Lt. Gen. (Retd.) Sood appreciated the consensus reached by  the doctrine. In all probability it was a final document and not a 'draft'. He emphasised that the entire document needs to be seen in the light of para 1.6 which states that it only 'outlines broad principles'. Apart from serving as a "road map" for India 's weaponisation, the document cannot be dissected for discovering any concrete measures. On the question of the timing of its release, he wished to differ from the common perception that it was linked to the elections. He felt that the doctrine was a natural evolution after Pokharan II and must be viewed as a guide to the future of India 's nuclear policy. His view was that the doctrine had totally "rubbished"  theories of 'recessed' and 'existential' deterrence. However, identifying the shortcomings of the doctrine, Gen. Sood highlighted the inadequacy of details regarding tactical weapons and command and control structures.  He also felt that with regard to "survivability", the focus could have been on the nuclear submarine technology, the deployment of submarines and response times. He wondered whether due thought had been given to technological capabilities that are currently available, and what the doctrine expects in this regard.



Mr. Chari was very "sceptical' of the entire doctrine.  He felt that on both grounds of arms control and strategic perspective, the doctrine was weak. Probably the consensus that was forced out of a disparate group was more out of no disagreement rather than agreement, which finally resulted in a diluted and vague doctrine. He also felt that the doctrine was in continuity with the  BJP commitment that if it came to power, it would see the nuclear policy through to its logical conclusion. He noted that two myths earlier propounded by the bomb supporters had become redundant with the release of the doctrine. The first myth was the Indian route to nuclear deterrence would be different. The doctrine, with its insistence on 'triad', credibility and survivability has proved the universality of  nuclear weapon logic and eroded any 'Indianness' claimed by its supporters. The second myth shattered is that reduction of conventional forces would occur after nuclearisation. The doctrine places great emphasis on strengthening conventional forces to raise the threshold 0in a nuclearised situation.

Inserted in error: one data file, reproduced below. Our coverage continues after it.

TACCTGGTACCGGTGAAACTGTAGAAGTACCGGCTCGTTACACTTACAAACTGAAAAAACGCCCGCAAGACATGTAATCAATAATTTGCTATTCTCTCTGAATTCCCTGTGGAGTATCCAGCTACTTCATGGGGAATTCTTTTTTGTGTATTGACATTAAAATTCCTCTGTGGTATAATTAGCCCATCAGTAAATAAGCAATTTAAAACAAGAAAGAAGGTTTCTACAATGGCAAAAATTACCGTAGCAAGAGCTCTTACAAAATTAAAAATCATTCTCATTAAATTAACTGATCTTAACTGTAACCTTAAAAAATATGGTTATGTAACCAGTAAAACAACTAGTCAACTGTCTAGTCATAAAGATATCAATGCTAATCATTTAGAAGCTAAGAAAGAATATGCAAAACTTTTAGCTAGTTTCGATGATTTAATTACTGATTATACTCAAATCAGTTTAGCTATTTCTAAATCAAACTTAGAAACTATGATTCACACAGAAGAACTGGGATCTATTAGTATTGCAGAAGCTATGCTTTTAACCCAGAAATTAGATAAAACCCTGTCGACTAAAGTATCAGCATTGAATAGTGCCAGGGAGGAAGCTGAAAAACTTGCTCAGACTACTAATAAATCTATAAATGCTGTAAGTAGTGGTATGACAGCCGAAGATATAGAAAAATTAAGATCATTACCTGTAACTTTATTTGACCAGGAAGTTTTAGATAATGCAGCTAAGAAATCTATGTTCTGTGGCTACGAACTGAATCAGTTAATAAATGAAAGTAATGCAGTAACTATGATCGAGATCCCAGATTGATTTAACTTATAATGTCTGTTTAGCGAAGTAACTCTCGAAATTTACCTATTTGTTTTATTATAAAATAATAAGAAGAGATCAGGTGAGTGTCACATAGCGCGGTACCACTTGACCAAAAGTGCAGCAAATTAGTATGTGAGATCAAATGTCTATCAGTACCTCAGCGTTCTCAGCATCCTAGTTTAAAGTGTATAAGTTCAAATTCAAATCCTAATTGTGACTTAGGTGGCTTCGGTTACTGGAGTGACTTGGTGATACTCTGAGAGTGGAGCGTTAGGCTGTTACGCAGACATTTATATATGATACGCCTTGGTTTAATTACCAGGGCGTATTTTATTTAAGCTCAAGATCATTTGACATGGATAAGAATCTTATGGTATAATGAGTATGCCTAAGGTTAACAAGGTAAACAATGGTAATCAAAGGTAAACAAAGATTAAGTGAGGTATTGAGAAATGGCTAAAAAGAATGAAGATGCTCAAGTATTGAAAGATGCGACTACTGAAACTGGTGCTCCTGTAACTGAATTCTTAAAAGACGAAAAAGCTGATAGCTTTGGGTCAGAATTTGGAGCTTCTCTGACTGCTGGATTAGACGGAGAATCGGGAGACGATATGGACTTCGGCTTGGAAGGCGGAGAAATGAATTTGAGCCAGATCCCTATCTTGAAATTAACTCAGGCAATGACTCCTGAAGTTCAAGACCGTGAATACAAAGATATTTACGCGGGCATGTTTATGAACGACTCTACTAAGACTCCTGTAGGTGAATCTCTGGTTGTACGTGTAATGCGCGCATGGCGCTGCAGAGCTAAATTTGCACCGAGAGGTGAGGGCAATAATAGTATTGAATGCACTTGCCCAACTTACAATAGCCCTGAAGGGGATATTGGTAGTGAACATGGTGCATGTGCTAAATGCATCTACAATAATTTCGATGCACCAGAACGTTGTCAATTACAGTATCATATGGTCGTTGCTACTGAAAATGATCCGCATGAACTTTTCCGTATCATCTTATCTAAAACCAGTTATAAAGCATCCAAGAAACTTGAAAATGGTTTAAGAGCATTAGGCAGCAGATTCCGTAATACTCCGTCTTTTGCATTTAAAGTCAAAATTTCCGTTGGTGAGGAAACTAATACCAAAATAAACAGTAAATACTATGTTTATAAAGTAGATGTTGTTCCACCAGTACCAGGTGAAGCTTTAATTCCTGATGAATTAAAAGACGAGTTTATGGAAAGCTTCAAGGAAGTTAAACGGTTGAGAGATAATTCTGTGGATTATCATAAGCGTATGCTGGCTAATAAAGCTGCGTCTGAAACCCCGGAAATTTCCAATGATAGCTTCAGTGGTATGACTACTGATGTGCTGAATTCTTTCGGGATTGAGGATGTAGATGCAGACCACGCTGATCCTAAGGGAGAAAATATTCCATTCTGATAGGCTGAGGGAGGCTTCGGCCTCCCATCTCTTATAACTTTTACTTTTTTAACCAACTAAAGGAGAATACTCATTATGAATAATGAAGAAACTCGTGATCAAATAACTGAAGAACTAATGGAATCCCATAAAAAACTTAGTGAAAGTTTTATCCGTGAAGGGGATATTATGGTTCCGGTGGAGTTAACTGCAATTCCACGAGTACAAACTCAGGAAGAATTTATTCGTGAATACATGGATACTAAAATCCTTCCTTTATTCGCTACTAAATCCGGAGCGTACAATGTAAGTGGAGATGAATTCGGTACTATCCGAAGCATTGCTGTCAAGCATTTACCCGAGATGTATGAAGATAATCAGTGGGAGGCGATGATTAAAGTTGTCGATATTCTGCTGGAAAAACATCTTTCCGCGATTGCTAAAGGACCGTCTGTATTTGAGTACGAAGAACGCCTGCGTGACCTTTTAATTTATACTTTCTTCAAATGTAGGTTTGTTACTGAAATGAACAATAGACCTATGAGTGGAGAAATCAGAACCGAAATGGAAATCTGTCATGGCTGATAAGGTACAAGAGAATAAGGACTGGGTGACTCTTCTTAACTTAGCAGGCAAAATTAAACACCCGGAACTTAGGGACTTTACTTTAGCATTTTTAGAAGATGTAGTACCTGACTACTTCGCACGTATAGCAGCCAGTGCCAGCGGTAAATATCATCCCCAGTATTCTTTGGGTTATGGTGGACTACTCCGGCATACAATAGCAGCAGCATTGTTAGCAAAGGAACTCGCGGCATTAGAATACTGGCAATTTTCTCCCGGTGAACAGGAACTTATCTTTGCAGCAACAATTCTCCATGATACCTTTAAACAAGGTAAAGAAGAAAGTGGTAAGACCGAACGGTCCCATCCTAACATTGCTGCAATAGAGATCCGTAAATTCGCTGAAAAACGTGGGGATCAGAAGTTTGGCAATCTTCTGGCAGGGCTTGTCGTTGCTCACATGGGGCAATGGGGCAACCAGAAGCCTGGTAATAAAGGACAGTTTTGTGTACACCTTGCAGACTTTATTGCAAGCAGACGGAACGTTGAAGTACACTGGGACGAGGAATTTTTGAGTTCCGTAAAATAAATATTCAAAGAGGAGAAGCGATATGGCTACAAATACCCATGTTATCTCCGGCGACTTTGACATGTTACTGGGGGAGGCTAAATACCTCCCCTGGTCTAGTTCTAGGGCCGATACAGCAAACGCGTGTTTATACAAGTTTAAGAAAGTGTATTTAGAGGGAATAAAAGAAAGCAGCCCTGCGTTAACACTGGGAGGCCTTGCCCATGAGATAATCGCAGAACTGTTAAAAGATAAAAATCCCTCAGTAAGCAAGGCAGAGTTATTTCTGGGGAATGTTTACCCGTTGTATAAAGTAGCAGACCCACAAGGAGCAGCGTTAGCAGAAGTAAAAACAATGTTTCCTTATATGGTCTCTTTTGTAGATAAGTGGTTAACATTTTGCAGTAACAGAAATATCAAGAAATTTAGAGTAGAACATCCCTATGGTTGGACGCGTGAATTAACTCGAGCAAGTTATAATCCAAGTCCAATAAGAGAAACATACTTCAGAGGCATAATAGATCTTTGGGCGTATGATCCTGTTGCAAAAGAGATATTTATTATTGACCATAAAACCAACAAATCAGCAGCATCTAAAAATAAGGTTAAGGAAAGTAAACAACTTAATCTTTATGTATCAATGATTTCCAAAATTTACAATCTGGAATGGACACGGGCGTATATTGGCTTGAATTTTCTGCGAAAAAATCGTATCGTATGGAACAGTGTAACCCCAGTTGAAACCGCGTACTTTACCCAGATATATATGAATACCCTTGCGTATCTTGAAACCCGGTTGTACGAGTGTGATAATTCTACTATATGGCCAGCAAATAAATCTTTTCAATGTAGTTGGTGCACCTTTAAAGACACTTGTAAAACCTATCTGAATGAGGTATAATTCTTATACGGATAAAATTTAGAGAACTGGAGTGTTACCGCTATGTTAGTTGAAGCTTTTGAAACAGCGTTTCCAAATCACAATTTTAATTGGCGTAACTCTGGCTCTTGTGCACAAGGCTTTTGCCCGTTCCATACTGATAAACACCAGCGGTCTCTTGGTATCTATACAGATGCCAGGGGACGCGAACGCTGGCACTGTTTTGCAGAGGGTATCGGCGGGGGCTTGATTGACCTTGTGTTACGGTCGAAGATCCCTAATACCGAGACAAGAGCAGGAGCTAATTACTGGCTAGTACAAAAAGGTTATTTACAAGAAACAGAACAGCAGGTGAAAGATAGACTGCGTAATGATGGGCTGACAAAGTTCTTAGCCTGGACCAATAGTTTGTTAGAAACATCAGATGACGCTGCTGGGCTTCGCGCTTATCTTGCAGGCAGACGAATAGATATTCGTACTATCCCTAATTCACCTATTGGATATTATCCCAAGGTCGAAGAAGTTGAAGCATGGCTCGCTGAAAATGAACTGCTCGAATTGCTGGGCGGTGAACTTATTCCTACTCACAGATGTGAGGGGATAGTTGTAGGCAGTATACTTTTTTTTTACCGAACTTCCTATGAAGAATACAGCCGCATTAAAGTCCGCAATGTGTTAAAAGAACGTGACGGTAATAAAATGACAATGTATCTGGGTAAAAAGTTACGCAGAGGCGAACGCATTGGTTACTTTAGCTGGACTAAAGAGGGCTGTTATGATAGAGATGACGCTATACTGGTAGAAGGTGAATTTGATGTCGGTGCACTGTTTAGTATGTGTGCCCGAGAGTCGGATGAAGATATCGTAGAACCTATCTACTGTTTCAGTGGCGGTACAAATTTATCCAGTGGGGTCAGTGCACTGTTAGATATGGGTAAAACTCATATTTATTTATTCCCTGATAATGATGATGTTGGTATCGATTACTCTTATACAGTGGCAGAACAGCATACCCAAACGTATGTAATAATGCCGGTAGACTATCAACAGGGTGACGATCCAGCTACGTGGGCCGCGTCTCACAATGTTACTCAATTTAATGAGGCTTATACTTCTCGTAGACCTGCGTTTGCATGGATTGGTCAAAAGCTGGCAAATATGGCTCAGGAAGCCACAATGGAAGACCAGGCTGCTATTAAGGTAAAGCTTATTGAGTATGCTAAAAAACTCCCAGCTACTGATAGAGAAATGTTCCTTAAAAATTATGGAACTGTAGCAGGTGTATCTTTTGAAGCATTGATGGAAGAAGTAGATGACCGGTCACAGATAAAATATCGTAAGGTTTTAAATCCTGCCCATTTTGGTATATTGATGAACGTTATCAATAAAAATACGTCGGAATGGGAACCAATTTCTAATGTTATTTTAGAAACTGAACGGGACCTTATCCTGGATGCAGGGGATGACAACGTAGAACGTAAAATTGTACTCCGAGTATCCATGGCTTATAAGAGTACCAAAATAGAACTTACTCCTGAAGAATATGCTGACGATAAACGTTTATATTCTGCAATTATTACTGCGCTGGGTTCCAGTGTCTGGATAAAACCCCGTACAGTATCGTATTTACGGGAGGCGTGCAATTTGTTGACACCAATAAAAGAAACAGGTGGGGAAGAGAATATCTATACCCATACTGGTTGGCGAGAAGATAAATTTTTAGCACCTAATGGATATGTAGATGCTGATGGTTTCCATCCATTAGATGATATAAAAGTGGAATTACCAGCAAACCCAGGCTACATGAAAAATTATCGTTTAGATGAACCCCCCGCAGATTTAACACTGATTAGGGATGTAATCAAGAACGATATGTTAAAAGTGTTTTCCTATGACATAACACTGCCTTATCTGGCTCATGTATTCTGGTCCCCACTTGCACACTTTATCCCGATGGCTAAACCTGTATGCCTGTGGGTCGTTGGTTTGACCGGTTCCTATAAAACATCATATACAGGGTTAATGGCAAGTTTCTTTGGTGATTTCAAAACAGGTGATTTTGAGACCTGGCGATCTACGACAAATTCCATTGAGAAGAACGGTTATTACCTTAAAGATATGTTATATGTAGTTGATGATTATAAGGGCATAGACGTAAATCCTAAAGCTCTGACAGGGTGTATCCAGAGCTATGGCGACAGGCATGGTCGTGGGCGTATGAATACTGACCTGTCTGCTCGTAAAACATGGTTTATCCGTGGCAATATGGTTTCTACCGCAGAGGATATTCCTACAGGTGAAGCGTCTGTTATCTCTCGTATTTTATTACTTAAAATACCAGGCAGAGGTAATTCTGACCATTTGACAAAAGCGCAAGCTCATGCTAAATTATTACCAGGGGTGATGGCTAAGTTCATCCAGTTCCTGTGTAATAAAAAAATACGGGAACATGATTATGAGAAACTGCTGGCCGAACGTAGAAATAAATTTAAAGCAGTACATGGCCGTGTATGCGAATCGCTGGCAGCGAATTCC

Focusing then on arms control and strategic perspectives, Mr. Chari highlighted the inadequacies of the doctrine. The doctrine's emphasis on the triad and other communications and early warning systems for deterrence is sure to spiral an arms race, unless care is taken to communicate with Pakistan and China . In this regard commencement of a dialogue with Pakistan at the earliest is imperative. On strategic perspective, he focussed on weakness in three distinct areas.



·                     Further nuclear tests


·                     While it is doubtful whether deployment of triad based nuclear forces will be feasible without further testing, no mention has been made of the implications underlying India 's unilateral moratorium on further nuclear tests.


·                     No First Use


·                     With China 's commitment to No First Use already declared 0and Pakistan refusing to accept any commitment to No First Use, the Indian insistence on No First Use, especially with a doubtful second strike capability, is dangerous.


·                     Credible Minimum Deterrent